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9/11 memorial research reveals artificial light at night radically changes migratory bird behaviours

Migratory birds are both attracted to and influenced by light. As a result, their behaviours alter drastically in the presence of artificial light at night, according to a new Oxford University collaboration.

Every year, billions of birds undertake migratory journeys during the spring and autumn months. Most of these spectacular movements go unseen, occurring under the cover of darkness. However, a new study published in the Proceedings of the National Academy of Sciences offers compelling evidence that artificial light at night causes radical changes in the behaviours of migrating birds.

Shocking gaps in basic knowledge of deep sea life

Researchers at the Univeristy of Oxford have warned that deep sea creatures face an uncertain future without immediate action taken to increase research and review deep ocean conservation measures.

Vibrant, mysterious and often referred to as the ‘final frontier’, the deep sea floor is the largest habitat on Earth. This vast area, which lies below 200m and which accounts for 60% of the surface of the planet, is home to an array of creatures. However, very little is known about how it functions and, in particular, how populations of deep sea creatures are interconnected.

Family break-ups lead to domestic violence in fruit fly relationships

Male fruit flies with strong family ties are less likely to become abusive during mating than others, according to new research.

Drosophila melanogaster (fruit flies) courtship is known to be a violent affair. Males compete aggressively for a female’s attention, attacking each other with their front legs - often harming the object of their affection in the cross fire.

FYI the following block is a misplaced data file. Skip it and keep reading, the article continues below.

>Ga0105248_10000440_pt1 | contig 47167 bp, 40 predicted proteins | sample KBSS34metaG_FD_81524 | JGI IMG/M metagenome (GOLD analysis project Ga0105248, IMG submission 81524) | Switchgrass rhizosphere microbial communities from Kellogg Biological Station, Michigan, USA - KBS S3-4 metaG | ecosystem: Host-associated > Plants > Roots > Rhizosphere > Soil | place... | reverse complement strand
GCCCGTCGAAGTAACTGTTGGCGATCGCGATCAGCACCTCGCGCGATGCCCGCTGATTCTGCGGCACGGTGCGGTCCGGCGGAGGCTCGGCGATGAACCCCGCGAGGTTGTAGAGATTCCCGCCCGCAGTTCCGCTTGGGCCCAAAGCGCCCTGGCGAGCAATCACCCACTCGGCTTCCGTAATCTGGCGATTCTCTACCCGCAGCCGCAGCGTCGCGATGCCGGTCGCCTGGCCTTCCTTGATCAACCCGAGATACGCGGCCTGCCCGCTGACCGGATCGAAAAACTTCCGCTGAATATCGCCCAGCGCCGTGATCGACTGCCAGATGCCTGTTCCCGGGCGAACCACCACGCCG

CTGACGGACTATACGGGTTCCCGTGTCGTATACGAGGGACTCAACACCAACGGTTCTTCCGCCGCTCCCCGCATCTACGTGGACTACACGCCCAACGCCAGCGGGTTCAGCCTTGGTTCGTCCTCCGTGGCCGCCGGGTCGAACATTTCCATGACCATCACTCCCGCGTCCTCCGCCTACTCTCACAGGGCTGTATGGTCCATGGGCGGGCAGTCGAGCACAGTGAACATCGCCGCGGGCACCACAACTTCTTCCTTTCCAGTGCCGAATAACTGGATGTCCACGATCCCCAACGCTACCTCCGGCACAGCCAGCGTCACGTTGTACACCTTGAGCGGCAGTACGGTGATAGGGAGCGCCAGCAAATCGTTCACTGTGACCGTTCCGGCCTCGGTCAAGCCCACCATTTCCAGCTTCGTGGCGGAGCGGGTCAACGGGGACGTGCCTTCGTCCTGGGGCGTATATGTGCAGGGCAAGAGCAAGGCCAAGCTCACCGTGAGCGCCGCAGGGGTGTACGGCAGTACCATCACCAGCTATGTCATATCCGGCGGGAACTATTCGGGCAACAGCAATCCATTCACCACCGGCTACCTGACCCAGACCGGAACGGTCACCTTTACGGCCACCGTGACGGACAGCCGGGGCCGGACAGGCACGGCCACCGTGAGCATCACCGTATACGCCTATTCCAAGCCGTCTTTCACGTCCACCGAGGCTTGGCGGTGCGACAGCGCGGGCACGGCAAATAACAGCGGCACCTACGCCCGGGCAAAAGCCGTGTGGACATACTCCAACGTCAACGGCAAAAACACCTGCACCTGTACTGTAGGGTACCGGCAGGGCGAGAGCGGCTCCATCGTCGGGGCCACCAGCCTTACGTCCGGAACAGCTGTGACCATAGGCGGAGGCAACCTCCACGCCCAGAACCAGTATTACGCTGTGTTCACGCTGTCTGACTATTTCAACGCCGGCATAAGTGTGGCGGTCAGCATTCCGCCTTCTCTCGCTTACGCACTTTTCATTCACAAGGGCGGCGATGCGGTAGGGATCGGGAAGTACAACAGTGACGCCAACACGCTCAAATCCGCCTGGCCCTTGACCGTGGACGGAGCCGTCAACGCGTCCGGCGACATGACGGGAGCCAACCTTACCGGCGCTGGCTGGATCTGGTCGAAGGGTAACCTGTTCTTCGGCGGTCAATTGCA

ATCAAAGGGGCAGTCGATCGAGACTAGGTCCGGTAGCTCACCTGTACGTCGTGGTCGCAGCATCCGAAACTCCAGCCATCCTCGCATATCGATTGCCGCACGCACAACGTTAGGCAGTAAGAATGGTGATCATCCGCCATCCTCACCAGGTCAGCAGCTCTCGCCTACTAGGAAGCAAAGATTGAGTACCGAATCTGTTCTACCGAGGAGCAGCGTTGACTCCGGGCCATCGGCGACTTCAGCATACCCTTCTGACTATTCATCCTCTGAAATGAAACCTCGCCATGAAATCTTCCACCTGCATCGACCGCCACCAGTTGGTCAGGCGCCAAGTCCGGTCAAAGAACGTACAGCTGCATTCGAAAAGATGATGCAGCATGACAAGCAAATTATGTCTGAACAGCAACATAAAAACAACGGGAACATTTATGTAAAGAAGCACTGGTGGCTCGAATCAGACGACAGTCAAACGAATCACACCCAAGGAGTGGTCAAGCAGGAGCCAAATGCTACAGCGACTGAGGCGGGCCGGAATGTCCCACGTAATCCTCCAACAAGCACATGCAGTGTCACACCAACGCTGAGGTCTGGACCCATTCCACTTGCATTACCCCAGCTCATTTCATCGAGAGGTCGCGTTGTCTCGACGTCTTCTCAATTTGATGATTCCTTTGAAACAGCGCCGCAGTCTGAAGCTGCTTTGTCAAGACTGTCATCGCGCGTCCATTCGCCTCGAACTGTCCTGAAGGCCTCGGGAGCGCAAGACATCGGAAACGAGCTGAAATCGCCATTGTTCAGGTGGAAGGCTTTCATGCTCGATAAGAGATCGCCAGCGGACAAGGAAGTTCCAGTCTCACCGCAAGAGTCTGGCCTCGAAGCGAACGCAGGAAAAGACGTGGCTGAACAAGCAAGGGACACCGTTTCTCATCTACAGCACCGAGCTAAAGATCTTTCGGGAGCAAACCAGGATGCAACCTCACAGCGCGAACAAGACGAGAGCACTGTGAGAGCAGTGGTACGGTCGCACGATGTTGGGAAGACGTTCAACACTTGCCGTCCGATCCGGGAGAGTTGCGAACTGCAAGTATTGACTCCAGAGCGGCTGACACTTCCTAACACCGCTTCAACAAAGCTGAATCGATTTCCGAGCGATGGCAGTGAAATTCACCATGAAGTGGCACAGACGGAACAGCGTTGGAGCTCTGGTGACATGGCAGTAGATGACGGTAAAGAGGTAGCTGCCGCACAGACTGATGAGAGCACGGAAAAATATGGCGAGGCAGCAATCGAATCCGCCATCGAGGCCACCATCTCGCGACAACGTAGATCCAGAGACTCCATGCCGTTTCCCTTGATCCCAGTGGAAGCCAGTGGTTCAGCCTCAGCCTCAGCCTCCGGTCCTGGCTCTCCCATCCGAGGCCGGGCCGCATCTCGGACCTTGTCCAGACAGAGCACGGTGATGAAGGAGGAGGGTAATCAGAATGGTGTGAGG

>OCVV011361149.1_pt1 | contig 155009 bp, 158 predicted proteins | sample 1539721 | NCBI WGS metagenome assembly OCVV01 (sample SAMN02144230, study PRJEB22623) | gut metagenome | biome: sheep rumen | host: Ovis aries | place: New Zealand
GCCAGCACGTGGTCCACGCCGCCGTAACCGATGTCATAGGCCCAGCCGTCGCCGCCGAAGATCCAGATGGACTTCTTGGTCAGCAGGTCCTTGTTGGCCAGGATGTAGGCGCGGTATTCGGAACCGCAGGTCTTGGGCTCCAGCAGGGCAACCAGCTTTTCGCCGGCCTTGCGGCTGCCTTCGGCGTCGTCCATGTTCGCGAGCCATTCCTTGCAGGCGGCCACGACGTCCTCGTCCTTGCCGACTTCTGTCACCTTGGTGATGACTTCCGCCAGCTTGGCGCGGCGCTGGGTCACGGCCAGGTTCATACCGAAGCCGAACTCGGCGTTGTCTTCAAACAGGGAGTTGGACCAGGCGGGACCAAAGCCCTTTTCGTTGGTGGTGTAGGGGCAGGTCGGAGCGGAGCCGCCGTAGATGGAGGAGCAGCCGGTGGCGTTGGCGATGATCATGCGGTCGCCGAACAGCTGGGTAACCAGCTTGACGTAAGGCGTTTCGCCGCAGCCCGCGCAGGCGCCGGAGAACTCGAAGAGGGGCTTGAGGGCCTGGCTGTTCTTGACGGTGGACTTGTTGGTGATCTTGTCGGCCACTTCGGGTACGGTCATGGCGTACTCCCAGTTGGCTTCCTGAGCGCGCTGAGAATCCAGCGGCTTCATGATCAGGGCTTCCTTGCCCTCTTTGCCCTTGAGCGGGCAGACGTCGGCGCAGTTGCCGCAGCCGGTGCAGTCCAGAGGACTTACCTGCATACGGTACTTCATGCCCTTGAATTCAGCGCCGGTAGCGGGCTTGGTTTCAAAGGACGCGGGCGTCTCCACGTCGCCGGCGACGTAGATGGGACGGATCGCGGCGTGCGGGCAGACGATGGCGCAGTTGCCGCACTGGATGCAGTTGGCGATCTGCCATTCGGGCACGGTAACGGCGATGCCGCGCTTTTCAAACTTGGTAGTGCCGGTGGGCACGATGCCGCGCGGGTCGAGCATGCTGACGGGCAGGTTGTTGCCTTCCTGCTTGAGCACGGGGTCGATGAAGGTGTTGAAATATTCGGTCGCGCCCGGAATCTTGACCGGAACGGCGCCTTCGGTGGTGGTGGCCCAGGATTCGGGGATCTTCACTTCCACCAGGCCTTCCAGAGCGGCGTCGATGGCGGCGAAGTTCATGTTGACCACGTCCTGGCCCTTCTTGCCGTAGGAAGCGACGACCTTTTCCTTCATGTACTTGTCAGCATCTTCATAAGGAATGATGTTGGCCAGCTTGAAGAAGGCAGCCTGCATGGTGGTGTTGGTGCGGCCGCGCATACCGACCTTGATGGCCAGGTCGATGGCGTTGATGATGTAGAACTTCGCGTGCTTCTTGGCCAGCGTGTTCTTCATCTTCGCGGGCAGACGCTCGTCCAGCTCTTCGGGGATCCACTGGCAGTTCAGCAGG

The wintering whereabouts of penguins

Knowing where and how Antarctic penguins, seabirds and marine predators migrate is critical for conservation efforts. Although electronic tracking devices have helped scientists track marine animals’ migration patterns, the devices can be expensive, invasive for the animal and challenging to retrieve. Scientists have discovered a new and potentially better way to track where penguins go over the winter using forensics.

Unknown virus in ‘throwaway’ DNA discovered

Dr Aris Katzourakis and Dr Amr Aswad, both of the Zoology Department, have found that Next-Generation Sequencing and its associated online DNA databases could be used in the field of viral discovery.

Whilst their research focused on the genome of fish, the method can be used to identify viruses in a range of different species, and the team have now developed algorithms that detect DNA from viruses in the blood or tissue sample of the species studied.